Tik Tok: In 60 Seconds, 4 takeaways from the Colonial Pipeline Cyberattack that every company should know

On June 8, 2021, the CEO of the Colonial Pipeline Company, Joseph Blount, testified before the Senate Homeland Security and Governmental Affairs Committee about the ransomware cyberattack suffered by his company last month at the hands of the hacker group, the Dark Side. The attack caused the company to shut down its pipeline, which delivers approximately 45% of the East Coast's fuel supply. A lot of ink has been spilt about the attack already. However, here are four quick takeaways worth additional consideration:

1. MFA is a Basic, but Critical Defense. Complex passwords are not enough. Blount testified that the Dark Side infiltrated Colonial’s network through an old virtual private network (VPN) “that was not intended to be in use.” Blount also testified that a “complicated password” protected the VPN, and that the password “was not a 'colonial123'-type password.” He also admitted that the VPN did not employ MFA, or multi-factors authentication.

Company IT personnel employ VPNs to permit employees to access their corporate networks remotely. MFA is a process in which access to a network is not granted until a secondary proof of authentication is used, typically a token code forwarded to a cell phone or a FOB. The security measure tests something the user knows (password) and something the user has (token code on a cell phone). MFA is widely used; easily obtainable, and more and more laws arguably require it. For instance, in New York, the New York SHIELD Act requires businesses to implement reasonable security measures, which many organizations characterize MFA as such. The New York Department of Financial Services cybersecurity regulations explicitly require it.

Takeaway: Employ MFA if you have not already done so.

2. Colonial Conducted its OFAC Due Diligence. Last October, the Office of Foreign assets Control (OFAC) in the U.S. Department of the Treasury issued an advisory warning insurers, incident response firms, and businesses that paying a ransom from a ransomware attack to an organization designated by OFAC on its SDN List may be a violation of federal law, subjecting companies to strict liability. The advisory further warned that companies should have and employ a sanctions compliance program to protect against such unlawful payments.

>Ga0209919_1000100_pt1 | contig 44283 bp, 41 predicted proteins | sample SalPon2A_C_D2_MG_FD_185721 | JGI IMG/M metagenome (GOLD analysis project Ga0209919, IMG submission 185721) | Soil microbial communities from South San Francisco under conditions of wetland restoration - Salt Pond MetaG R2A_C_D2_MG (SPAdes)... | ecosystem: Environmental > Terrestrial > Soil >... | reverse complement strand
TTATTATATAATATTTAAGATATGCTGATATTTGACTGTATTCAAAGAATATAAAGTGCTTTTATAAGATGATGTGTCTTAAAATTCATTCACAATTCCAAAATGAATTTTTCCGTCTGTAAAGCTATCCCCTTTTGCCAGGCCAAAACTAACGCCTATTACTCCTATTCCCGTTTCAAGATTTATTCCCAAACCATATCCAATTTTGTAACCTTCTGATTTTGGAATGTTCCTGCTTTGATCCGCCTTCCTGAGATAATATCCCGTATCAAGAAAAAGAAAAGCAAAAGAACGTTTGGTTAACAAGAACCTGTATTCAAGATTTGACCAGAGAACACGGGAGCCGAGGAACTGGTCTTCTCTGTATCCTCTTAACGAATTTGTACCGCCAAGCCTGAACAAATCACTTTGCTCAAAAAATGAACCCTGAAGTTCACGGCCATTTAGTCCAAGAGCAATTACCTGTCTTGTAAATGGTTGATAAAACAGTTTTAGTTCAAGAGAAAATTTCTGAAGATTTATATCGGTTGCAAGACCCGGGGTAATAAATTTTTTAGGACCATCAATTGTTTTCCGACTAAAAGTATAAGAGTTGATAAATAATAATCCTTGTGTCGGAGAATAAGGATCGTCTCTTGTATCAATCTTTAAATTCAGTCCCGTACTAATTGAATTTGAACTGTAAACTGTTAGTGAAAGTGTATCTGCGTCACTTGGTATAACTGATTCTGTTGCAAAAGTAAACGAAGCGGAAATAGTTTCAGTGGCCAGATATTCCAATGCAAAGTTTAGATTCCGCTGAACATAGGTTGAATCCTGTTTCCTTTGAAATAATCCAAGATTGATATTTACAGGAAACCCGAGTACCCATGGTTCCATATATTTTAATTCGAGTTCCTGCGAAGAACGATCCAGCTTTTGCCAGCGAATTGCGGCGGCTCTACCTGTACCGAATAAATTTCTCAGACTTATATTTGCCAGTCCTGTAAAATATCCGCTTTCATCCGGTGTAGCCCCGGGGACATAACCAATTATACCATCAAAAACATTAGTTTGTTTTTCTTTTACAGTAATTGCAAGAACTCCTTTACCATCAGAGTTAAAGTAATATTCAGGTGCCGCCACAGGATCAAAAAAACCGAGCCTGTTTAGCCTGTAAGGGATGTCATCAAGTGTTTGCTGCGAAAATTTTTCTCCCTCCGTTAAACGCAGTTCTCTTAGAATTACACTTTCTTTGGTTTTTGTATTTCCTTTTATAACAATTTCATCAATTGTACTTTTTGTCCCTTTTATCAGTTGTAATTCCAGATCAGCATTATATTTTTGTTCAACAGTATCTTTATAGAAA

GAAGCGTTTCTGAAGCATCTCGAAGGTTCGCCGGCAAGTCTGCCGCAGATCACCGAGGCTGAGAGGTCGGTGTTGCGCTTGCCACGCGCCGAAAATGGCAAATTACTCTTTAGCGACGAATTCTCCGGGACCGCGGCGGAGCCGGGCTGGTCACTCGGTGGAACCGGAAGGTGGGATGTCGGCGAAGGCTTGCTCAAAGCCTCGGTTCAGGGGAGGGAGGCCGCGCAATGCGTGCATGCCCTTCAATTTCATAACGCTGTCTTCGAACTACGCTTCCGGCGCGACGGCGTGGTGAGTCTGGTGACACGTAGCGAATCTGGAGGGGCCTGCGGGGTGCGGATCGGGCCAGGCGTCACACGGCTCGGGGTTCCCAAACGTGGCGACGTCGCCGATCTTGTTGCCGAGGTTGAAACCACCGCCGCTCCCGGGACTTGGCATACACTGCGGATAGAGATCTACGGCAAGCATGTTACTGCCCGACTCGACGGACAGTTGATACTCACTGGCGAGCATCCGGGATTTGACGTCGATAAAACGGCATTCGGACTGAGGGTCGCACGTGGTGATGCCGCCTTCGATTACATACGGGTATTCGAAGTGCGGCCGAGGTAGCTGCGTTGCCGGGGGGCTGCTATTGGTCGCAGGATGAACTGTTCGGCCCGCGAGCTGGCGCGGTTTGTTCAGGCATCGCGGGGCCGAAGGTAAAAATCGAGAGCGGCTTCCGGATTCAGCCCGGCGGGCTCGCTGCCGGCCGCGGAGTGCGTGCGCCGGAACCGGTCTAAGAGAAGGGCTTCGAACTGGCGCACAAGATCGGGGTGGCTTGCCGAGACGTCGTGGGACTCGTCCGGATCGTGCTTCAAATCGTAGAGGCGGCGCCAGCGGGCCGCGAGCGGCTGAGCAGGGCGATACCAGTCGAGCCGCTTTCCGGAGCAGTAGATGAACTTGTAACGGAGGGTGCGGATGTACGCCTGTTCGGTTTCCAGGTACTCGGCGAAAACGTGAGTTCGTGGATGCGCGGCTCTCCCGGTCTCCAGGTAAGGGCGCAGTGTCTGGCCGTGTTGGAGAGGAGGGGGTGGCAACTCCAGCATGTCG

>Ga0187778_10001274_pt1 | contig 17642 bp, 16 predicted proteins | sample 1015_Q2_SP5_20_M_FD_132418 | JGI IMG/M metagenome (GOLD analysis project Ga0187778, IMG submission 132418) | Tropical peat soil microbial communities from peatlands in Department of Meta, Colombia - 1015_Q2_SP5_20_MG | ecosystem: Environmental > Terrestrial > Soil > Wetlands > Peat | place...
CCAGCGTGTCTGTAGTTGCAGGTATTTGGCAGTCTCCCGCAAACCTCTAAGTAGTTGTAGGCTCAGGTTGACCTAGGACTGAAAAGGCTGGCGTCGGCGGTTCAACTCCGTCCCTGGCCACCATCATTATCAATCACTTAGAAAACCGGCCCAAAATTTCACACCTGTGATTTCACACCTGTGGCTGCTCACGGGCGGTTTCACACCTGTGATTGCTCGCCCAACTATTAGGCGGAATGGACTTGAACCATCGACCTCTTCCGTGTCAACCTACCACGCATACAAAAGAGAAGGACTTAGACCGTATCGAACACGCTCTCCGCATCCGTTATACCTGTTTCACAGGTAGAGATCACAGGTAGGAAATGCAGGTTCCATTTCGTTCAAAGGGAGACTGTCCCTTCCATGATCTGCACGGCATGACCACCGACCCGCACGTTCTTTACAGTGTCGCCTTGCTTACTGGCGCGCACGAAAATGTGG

Blount testified that that Colonial Pipeline conducted due diligence and confirmed that the Dark Side was not sanctioned by OFAC when the ransomware payment was made.

Takeaway: Understand and expect that OFAC due diligence is part of the incident response process. If OFAC has designated the threat actor, significant issues are implicated.

3. Threat Actors are Savvy, but Decryption Keys Not Always. Excuse my Borat. Threat actors who launch cyberattacks and exploit network vulnerabilities can be negotiated with, but ultimately, their price demands are based on two factors: (i) what they believe the victim can pay and (ii) what the victim would have to spend to rebuild its network. Even if a company pays a ransom, the decryption key received in return may not be great or even work. Reports are that Colonial used its backup media to rebuild its network even after receiving the decryption key in order to speed up the process because use of the decryption key was too slow.

Blount testified that the decryption key Colonial Pipeline received was "not a perfect tool.”

Takeaway: Ensure that you have robust backup processes in place, including media that is segregated adequately from the network.

4. Consider Involving Authorities Immediately. Blount testified that the company notified federal law enforcement hours after it discovered the attack, and “worked quickly to isolate and contain the hack.” These efforts helped law enforcement to a significant amount of the ransom payment made by the company by seizing the Bitcoin wallet being used.

Takeaway: A few years ago, most companies did not report ransomware attacks and did not involve law enforcement. Times have changed. For more information, visit the website for the Internet Crime Complaint Center (IC3).

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Information for this article was obtained from Blount’s testimony, and stories published by The New York Times and Law360.